Repeating Happiness

I’ve seen it happen time and time again, my friends have fallen intto it… and so have I. There is no denying that all reached some kind of obsession in projecting & grade chasing in climbing. This obsession spreads mentally then physically like a virus. The single desire to send sets in. It is always important to step back from seriousness and just enjoy the pure movement of climbing. I am the advocate of always coming back to climbs. Just because you’ve done it once, doesn’t mean you have to say goodbye forever. Sending is always a great time. So if you feel like you’re in a slump, revisit nostalgia.

Declarative memory is in the medial temporal lobe and is responsible for the recollection of events and facts. Visual stimulation brings back these memories. Even further, putting yourself back in the movement of a previous climb will up bring memories from when you first touched that rock. Your cerebellar muscle memory is a form of procedural memory that is autonomous. When revisiting climbs you symphonise declarative and procedural memory. You are then flooded with consolidated memories from your previous visit, then merging that with your current state.

For me 90% of the time, all climbing trips are joyous ones. When I have allotted time, I always dedicate moments to revisit previously sent climbs. When temperatures eventually fall below the consistent 95F… I can finally get back out there. Creating new declarative moments, and revisiting others. The following are a few climbs I love, and will always go back to for their own special reasons.

10. Holcomb Valley Sport - I forgot the name of this climb haha. But I do remember this route being my favorite style of climbing. Vertical and small crimpy holds.

9. Acid Wash [V7] – Bishop – Low ballin’ all day long. Happies are my favorite area in Bishop.

8. Slot Machine [V6] – Tramway – This one is special because it was my first send of my first time ever at Palm Springs Ariel Tramway.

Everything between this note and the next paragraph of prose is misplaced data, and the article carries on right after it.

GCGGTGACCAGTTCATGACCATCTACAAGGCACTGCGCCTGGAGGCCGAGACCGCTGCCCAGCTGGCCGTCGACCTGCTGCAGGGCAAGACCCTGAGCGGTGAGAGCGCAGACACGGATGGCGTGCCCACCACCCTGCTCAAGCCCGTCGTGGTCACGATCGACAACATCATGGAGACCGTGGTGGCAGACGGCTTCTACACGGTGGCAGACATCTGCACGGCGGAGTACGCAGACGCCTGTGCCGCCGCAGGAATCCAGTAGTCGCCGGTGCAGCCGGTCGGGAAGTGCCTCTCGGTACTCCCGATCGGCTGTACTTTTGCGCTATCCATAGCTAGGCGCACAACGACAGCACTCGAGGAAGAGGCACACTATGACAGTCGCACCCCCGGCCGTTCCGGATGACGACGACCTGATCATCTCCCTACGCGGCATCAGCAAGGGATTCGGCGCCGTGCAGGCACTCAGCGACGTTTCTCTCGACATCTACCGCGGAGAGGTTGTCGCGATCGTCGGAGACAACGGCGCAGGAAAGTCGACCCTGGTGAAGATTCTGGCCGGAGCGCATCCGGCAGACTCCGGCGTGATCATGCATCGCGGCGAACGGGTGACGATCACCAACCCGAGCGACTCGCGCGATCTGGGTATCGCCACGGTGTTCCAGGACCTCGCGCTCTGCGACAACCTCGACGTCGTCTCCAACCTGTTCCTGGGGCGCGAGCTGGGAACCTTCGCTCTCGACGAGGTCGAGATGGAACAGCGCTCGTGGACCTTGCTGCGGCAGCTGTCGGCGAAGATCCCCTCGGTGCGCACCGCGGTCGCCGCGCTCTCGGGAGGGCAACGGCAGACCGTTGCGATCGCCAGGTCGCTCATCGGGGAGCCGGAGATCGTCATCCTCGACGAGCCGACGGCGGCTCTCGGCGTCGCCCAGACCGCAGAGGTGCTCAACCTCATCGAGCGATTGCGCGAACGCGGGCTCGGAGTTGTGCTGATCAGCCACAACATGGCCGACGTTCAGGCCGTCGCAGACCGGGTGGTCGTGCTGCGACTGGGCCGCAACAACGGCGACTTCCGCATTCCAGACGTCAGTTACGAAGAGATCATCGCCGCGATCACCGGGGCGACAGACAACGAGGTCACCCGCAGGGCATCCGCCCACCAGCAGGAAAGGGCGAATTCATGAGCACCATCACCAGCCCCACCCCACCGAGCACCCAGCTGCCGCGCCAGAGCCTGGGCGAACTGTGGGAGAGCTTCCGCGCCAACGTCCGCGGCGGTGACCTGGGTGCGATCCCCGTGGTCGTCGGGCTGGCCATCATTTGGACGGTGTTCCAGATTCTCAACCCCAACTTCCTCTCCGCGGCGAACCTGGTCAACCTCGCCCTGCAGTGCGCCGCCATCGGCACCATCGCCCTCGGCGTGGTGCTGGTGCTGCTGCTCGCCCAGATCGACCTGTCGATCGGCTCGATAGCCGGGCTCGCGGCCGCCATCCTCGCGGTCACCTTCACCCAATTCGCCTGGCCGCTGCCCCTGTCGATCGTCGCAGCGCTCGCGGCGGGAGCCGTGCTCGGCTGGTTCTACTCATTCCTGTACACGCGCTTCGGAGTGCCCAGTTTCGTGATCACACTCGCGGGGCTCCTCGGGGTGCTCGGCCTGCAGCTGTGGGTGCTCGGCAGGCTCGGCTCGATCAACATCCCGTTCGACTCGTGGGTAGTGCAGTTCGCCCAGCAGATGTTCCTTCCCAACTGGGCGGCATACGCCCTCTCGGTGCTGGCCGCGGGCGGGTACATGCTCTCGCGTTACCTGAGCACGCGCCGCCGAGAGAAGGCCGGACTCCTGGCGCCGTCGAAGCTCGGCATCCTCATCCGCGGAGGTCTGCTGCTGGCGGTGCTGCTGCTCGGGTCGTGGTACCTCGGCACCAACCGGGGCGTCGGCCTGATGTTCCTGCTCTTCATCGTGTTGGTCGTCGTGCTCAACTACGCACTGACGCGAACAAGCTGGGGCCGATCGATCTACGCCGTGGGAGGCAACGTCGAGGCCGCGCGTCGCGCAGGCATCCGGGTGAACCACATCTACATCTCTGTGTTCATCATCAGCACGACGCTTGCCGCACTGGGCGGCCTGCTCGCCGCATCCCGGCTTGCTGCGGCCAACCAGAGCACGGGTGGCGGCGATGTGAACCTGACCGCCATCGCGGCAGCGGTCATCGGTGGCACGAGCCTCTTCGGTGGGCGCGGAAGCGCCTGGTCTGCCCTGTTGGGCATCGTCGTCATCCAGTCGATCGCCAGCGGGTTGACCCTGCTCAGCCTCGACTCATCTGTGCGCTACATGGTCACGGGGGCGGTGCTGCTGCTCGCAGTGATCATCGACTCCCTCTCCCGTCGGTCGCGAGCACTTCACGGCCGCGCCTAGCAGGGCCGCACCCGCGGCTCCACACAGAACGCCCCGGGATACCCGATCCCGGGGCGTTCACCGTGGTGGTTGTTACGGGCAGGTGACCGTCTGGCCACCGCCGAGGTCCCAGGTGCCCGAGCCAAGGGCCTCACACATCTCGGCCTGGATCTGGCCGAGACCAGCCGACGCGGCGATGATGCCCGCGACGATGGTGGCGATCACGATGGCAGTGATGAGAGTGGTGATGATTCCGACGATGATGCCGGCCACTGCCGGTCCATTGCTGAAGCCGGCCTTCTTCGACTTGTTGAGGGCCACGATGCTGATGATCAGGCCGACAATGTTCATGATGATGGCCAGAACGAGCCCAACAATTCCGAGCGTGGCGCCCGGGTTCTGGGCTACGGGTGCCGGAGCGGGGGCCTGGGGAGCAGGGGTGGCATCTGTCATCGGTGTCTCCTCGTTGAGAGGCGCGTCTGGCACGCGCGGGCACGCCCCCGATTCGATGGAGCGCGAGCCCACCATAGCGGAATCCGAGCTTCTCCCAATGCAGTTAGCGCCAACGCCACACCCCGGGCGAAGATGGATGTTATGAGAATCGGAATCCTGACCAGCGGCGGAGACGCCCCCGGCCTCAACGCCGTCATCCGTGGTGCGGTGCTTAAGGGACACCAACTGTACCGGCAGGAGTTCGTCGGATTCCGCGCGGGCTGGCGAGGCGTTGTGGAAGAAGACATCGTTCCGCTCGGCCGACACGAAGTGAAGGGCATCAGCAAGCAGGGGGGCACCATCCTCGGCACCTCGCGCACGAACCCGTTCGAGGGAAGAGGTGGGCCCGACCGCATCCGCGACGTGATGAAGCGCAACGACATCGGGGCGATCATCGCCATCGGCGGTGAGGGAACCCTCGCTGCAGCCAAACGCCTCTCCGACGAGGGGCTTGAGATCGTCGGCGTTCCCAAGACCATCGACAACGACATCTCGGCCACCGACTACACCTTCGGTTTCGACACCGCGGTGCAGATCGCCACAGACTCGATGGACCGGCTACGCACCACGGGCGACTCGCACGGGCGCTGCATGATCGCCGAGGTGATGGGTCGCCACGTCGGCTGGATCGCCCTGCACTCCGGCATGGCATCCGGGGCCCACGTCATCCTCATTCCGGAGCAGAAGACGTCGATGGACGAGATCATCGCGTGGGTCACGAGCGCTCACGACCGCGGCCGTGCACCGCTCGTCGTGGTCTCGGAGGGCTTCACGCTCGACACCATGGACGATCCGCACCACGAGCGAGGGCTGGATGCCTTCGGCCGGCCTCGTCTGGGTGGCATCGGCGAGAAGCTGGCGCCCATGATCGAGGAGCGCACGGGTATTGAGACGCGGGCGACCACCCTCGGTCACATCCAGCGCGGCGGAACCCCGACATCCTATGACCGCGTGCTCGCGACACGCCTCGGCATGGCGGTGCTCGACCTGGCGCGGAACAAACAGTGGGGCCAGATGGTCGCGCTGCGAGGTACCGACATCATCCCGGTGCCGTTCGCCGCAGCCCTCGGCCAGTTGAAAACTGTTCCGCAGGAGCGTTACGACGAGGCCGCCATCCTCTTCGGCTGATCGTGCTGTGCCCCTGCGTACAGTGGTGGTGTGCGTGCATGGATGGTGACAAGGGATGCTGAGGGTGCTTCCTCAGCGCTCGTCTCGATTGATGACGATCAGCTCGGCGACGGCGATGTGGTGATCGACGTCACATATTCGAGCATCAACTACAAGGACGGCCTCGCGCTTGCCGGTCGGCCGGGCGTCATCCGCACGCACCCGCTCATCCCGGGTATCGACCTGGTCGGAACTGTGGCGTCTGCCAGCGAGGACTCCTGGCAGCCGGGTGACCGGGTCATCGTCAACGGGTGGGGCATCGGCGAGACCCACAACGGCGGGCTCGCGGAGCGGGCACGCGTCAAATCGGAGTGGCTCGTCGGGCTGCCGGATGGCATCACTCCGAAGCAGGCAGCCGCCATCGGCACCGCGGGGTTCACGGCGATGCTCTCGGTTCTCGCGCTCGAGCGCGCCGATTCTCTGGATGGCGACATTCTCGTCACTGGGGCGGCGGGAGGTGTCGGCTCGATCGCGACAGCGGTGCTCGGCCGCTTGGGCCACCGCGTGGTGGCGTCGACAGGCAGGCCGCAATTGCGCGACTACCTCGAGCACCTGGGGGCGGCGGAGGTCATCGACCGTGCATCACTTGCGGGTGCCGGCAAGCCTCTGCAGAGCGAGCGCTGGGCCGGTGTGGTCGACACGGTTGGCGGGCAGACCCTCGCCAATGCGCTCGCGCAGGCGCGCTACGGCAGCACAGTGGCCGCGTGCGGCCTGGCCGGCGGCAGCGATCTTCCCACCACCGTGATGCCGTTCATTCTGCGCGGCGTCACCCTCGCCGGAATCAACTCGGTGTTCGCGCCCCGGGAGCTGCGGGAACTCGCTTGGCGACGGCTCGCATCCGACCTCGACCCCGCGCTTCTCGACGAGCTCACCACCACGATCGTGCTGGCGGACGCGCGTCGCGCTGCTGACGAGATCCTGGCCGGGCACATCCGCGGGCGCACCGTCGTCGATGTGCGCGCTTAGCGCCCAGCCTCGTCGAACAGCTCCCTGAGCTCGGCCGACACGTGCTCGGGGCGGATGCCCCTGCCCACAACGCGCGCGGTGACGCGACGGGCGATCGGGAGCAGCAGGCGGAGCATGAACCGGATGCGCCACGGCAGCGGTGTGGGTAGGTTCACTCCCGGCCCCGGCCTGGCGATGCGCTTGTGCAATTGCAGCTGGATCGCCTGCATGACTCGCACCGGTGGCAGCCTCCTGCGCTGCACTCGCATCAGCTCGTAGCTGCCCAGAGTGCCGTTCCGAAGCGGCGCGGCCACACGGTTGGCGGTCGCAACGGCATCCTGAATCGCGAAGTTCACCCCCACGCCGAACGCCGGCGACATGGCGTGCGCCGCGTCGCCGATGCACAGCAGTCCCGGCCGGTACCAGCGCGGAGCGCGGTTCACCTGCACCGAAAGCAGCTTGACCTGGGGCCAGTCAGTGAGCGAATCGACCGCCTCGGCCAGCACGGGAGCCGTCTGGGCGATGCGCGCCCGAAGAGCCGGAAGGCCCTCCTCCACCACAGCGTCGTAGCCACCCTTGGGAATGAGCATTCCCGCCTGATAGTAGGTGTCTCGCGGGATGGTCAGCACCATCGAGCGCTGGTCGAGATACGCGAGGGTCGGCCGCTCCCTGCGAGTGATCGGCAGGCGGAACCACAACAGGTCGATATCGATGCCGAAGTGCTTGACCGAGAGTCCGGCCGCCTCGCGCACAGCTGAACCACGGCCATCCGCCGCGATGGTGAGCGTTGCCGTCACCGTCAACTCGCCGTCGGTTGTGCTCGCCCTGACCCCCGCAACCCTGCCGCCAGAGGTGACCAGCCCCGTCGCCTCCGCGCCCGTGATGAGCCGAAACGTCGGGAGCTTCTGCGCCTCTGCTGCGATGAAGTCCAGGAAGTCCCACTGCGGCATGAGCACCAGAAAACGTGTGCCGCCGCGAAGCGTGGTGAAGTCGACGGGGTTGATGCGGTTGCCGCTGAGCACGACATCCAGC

7. Heart of Darkness [11a] – Joshua Tree National Park - This one doesn’t bring back textbook happiness to my mind. It’s definitely special. I have a permanent scar on my right knee because of this climb. This was my first trad lead, and I fell few moves from the anchors and I gashed my leg into the only dish in the whole climb. Even though I injured myself on this climb, I fell in love with trad at the exact same time. I have a video of my first lead here.

6. Alexandria [V7] – Joshua Tree National Park – This climb is seriously a bitch to get to. You have to trek 45min (2hrs if you get lost) in an unmarked trail in the middle of nowhere Joshua Tree. If I somehow manage to get back to this climb, I guess I wouldn’t complain. Its my favorite style of climbing, and high up too!

5. Solarium [V4] – Bishop – How could you not love Solarium? Its a Bishop classic!

4. The Vampire [11a] – 400ft – Tahquitz – Highlight of this multipitch trad route is The Bat Crack pitch! This route is historical, the Stone Masters working their way up this route in the 70s amazed me when I got on this route. I would love to come back and lead up these pitches.

3. White Flight [V3R] – Palm Springs Ariel Tramway – My first “R” rated climb ever finished.